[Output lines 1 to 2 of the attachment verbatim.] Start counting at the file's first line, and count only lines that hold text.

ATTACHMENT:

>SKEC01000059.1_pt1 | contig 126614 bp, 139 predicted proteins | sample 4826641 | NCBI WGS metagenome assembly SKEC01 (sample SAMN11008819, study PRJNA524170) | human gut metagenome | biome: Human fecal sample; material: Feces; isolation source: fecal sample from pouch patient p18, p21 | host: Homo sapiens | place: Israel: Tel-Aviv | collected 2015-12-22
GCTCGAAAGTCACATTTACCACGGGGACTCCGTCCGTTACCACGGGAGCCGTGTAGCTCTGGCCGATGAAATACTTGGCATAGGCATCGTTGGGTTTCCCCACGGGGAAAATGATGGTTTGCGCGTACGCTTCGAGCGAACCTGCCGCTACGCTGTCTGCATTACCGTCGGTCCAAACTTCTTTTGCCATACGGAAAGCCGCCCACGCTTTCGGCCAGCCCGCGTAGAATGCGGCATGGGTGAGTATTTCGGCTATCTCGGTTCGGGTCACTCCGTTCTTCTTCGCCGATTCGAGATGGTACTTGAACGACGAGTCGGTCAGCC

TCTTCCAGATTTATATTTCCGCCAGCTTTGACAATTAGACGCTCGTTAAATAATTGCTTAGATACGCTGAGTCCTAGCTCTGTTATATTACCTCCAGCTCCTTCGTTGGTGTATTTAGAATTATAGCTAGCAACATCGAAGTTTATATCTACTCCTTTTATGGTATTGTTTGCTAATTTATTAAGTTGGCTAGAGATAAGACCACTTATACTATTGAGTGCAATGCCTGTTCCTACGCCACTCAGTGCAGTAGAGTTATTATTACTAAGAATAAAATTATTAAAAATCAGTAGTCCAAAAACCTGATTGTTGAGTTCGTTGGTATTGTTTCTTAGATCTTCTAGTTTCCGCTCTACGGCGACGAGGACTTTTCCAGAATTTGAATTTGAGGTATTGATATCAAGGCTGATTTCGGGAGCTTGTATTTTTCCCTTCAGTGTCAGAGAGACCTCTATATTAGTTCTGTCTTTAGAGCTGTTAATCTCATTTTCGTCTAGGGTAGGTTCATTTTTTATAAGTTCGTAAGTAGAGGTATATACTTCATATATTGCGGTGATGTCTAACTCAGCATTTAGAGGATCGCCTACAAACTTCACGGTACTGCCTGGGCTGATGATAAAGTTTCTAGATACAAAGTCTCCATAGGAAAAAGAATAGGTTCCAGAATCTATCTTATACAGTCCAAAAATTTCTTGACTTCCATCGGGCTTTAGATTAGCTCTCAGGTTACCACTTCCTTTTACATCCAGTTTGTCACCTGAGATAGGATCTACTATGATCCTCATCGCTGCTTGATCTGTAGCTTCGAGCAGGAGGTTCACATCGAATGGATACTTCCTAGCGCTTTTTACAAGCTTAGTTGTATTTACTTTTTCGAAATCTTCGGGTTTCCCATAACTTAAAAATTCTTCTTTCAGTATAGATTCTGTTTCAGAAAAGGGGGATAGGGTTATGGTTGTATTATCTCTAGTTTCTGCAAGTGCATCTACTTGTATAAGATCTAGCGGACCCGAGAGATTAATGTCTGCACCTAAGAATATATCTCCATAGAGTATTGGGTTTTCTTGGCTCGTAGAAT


>SKEC01000059.1_pt1 | contig 126614 bp, 139 predicted proteins | sample 4826641 | NCBI WGS metagenome assembly SKEC01 (sample SAMN11008819, study PRJNA524170) | human gut metagenome | biome: Human fecal sample; material: Feces; isolation source: fecal sample from pouch patient p18, p21 | host: Homo sapiens | place: Israel: Tel-Aviv | collected 2015-12-22
GCTCGAAAGTCACATTTACCACGGGGACTCCGTCCGTTACCACGGGAGCCGTGTAGCTCTGGCCGATGAAATACTTGGCATAGGCATCGTTGGGTTTCCCCACGGGGAAAATGATGGTTTGCGCGTACGCTTCGAGCGAACCTGCCGCTACGCTGTCTGCATTACCGTCGGTCCAAACTTCTTTTGCCATACGGAAAGCCGCCCACGCTTTCGGCCAGCCCGCGTAGAATGCGGCATGGGTGAGTATTTCGGCTATCTCGGTTCGGGTCACTCCGTTCTTCTTCGCCGATTCGAGATGGTACTTGAACGACGAGTCGGTCAGCC